Panel Favors Ex-Father-in-Law in Will Dispute

, New York Law Journal


ALBANY - A dead woman's former father-in-law stands to inherit her only property as a result of a divided appellate court decision that hinged in part on whether the judiciary has any basis to explore the equities of the dispute.

Matter of the Estate of Robyn Lewis, 1170-1172/13, involved a woman who died at the age of 43 from alcoholism, the husband she divorced four years earlier, a lost will, a lingering dispute between their respective parents and the juxtaposition of New York and Texas law.

The Appellate Division, Fourth Department, case may be headed to the state Court of Appeals. Barring a successful appeal, the panel's decision allows the matter to be probated.

Records show that Robyn Lewis executed a will in 1996 that named her then-husband, James A. Simmons, sole beneficiary. Under the provisions of the will, if Simmons died before Lewis, his right to inherit would transfer to his father, James R. Simmons.

Lewis petitioned for divorce in 2007 in Texas, where the couple was living. At the time, Lewis was struggling with alcohol abuse and was told by a doctor that if she did not stop drinking she would be dead within six months.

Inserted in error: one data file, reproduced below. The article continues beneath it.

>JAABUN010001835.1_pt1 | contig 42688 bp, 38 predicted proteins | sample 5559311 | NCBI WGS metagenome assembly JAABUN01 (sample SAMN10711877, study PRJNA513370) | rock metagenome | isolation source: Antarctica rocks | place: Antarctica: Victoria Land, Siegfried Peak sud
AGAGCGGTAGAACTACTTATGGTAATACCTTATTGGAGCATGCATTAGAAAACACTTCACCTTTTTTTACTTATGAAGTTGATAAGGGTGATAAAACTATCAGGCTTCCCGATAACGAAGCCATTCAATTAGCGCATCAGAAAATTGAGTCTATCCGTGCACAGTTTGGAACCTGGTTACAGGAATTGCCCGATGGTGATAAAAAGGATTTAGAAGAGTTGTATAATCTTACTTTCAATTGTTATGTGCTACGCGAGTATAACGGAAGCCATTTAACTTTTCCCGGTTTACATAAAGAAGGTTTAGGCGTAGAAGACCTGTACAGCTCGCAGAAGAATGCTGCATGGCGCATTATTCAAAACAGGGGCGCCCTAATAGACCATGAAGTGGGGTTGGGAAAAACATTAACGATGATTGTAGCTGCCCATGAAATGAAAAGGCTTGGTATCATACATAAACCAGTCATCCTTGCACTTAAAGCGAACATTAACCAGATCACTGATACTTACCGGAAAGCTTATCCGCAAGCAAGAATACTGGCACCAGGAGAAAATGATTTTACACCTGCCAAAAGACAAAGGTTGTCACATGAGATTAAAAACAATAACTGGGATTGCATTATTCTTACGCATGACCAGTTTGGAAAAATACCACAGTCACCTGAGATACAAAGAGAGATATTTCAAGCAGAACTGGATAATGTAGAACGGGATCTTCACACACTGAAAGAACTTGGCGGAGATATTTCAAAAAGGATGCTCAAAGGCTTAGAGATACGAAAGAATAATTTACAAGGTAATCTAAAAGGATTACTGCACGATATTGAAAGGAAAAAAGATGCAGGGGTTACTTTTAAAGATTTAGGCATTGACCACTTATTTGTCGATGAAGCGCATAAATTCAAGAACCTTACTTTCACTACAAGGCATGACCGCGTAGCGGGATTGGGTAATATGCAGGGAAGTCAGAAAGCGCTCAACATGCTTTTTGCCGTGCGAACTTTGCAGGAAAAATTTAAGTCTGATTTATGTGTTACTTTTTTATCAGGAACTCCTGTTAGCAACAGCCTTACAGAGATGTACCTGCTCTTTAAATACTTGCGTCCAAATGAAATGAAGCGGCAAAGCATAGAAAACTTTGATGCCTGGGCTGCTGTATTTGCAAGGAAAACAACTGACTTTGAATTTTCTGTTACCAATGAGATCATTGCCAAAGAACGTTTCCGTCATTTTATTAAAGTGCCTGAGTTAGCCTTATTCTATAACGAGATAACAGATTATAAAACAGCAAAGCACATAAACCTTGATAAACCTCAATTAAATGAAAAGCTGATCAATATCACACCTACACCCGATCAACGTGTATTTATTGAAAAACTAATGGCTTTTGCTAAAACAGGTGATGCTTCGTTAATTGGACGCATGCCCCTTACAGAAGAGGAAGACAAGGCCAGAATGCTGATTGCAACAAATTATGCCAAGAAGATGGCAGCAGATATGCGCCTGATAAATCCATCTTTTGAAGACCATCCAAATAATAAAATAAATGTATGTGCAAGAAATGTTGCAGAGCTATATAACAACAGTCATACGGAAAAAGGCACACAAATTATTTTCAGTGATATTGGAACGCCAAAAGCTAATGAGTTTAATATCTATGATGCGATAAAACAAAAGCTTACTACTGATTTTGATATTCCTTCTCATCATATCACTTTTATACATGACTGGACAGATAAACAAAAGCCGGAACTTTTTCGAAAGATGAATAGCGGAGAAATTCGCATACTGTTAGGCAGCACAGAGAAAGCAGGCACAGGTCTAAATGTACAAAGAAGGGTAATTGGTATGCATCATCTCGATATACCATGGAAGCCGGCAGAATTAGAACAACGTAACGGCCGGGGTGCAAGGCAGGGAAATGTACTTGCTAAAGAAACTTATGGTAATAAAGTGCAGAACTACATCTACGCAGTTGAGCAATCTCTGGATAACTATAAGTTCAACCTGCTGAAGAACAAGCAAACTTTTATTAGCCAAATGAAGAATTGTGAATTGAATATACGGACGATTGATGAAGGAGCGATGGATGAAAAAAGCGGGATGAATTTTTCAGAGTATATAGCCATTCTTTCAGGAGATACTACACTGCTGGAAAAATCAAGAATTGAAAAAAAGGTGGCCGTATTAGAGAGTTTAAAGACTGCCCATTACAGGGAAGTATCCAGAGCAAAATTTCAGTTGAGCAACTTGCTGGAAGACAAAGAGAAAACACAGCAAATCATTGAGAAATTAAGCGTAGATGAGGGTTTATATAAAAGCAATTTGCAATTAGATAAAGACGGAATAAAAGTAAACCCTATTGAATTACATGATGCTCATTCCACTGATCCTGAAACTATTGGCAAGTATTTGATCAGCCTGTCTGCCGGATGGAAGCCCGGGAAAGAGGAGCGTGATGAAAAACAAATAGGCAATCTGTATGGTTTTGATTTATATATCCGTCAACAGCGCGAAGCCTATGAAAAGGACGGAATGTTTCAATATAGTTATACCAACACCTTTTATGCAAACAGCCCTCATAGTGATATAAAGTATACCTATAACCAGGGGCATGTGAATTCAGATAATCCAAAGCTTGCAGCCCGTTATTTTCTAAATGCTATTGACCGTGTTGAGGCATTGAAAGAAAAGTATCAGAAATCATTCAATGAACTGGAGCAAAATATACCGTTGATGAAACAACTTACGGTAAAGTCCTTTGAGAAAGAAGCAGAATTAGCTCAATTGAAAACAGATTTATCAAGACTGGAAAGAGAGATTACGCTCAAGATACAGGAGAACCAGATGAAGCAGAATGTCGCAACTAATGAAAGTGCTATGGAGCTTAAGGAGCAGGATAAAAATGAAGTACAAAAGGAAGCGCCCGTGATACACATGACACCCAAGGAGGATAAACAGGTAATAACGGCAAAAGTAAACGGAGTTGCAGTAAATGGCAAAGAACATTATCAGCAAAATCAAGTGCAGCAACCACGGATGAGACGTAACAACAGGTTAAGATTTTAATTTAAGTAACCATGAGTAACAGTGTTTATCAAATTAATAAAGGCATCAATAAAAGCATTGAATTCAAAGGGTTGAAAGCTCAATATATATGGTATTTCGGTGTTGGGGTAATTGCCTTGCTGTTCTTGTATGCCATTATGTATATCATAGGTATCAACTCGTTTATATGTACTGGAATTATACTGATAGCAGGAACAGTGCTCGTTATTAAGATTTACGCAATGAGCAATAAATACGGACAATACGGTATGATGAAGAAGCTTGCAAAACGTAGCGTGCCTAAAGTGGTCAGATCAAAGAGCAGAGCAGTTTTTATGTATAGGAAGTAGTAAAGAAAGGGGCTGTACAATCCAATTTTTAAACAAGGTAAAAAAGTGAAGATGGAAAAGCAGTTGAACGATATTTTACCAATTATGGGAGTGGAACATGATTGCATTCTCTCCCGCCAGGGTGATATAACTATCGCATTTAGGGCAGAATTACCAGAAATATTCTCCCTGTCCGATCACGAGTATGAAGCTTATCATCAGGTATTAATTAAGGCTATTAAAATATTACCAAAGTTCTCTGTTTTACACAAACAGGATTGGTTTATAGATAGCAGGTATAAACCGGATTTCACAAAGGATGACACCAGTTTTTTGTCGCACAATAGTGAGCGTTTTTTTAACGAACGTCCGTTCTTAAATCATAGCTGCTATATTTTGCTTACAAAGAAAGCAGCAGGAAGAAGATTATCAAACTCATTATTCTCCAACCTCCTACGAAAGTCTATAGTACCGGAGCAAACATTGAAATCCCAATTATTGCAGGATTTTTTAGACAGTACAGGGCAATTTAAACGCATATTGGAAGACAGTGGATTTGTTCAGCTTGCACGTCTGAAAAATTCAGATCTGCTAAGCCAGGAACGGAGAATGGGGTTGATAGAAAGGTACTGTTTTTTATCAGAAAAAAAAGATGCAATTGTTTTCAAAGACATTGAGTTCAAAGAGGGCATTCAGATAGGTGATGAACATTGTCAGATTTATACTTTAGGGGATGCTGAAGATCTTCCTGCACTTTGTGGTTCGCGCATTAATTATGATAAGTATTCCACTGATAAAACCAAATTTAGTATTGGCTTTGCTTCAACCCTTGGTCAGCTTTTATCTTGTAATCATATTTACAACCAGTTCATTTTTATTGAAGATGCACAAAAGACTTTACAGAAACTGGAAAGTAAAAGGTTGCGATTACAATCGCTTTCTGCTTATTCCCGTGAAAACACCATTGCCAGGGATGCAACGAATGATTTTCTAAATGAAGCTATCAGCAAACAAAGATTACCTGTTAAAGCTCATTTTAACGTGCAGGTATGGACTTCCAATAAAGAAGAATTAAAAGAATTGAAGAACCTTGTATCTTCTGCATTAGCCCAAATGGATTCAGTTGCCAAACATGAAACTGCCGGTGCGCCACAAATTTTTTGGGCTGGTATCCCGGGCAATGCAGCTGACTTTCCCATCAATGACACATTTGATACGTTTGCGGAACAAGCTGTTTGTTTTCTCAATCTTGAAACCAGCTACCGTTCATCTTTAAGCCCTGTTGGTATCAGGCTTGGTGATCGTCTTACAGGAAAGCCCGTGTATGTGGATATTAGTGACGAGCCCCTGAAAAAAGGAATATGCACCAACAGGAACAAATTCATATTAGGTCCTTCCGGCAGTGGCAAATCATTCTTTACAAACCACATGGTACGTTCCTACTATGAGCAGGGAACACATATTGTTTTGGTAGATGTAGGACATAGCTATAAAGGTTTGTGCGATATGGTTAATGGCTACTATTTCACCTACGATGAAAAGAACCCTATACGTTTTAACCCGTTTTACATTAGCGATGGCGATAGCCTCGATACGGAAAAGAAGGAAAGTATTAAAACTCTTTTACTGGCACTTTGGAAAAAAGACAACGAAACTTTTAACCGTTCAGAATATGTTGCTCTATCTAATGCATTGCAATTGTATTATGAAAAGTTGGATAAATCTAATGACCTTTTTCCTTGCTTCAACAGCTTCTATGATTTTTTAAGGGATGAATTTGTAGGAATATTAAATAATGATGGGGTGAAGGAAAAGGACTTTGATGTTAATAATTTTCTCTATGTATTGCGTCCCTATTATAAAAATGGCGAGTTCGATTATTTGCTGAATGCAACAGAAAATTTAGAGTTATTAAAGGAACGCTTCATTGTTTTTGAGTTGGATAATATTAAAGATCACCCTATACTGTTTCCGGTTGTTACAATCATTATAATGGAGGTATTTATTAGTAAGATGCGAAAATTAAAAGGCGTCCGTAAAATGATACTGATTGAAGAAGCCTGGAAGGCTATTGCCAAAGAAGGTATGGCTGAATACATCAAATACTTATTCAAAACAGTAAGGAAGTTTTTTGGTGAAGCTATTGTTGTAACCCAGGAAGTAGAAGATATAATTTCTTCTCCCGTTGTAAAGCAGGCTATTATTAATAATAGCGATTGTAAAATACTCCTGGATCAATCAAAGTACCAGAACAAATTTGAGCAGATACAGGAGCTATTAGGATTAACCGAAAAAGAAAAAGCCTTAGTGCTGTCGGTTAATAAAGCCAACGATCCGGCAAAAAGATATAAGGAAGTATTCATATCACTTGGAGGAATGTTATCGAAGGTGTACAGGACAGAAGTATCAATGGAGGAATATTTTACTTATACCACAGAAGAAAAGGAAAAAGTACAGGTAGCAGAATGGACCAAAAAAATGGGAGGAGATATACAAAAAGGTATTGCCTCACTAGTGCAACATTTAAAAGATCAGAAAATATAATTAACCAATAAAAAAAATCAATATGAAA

Lewis died from alcohol-related complications in 2010, leaving only one significant asset: property in Clayton, N.Y. that had been in her family for generations. Lewis and Simmons had bought the property, valued at $200,000, from her mother and uncle.

When Lewis died, a fight erupted over who would inherit the Clayton property, where she had lived after the divorce.

Julian Modesti of Menter, Rudin & Trivelpiece in Syracuse, who is representing the ex-husband's family, said a divorce revokes a decedent's bequest to a former spouse under New York law. Here, he said, the only valid will is the 1996 document, which unequivocally names Simmons' father, the alternate beneficiary, as the beneficiary.

Evidence suggested that Lewis had drafted a new will before her death, leaving the property to her brothers. But the will, which was described by the decedent's friend and neighbor, is missing, raising a question of whether the new will or the old will ruled, or whether Lewis effectively died intestate.

The decedent's parents signed off on any rights they may have had so the property would go to Lewis' brothers.

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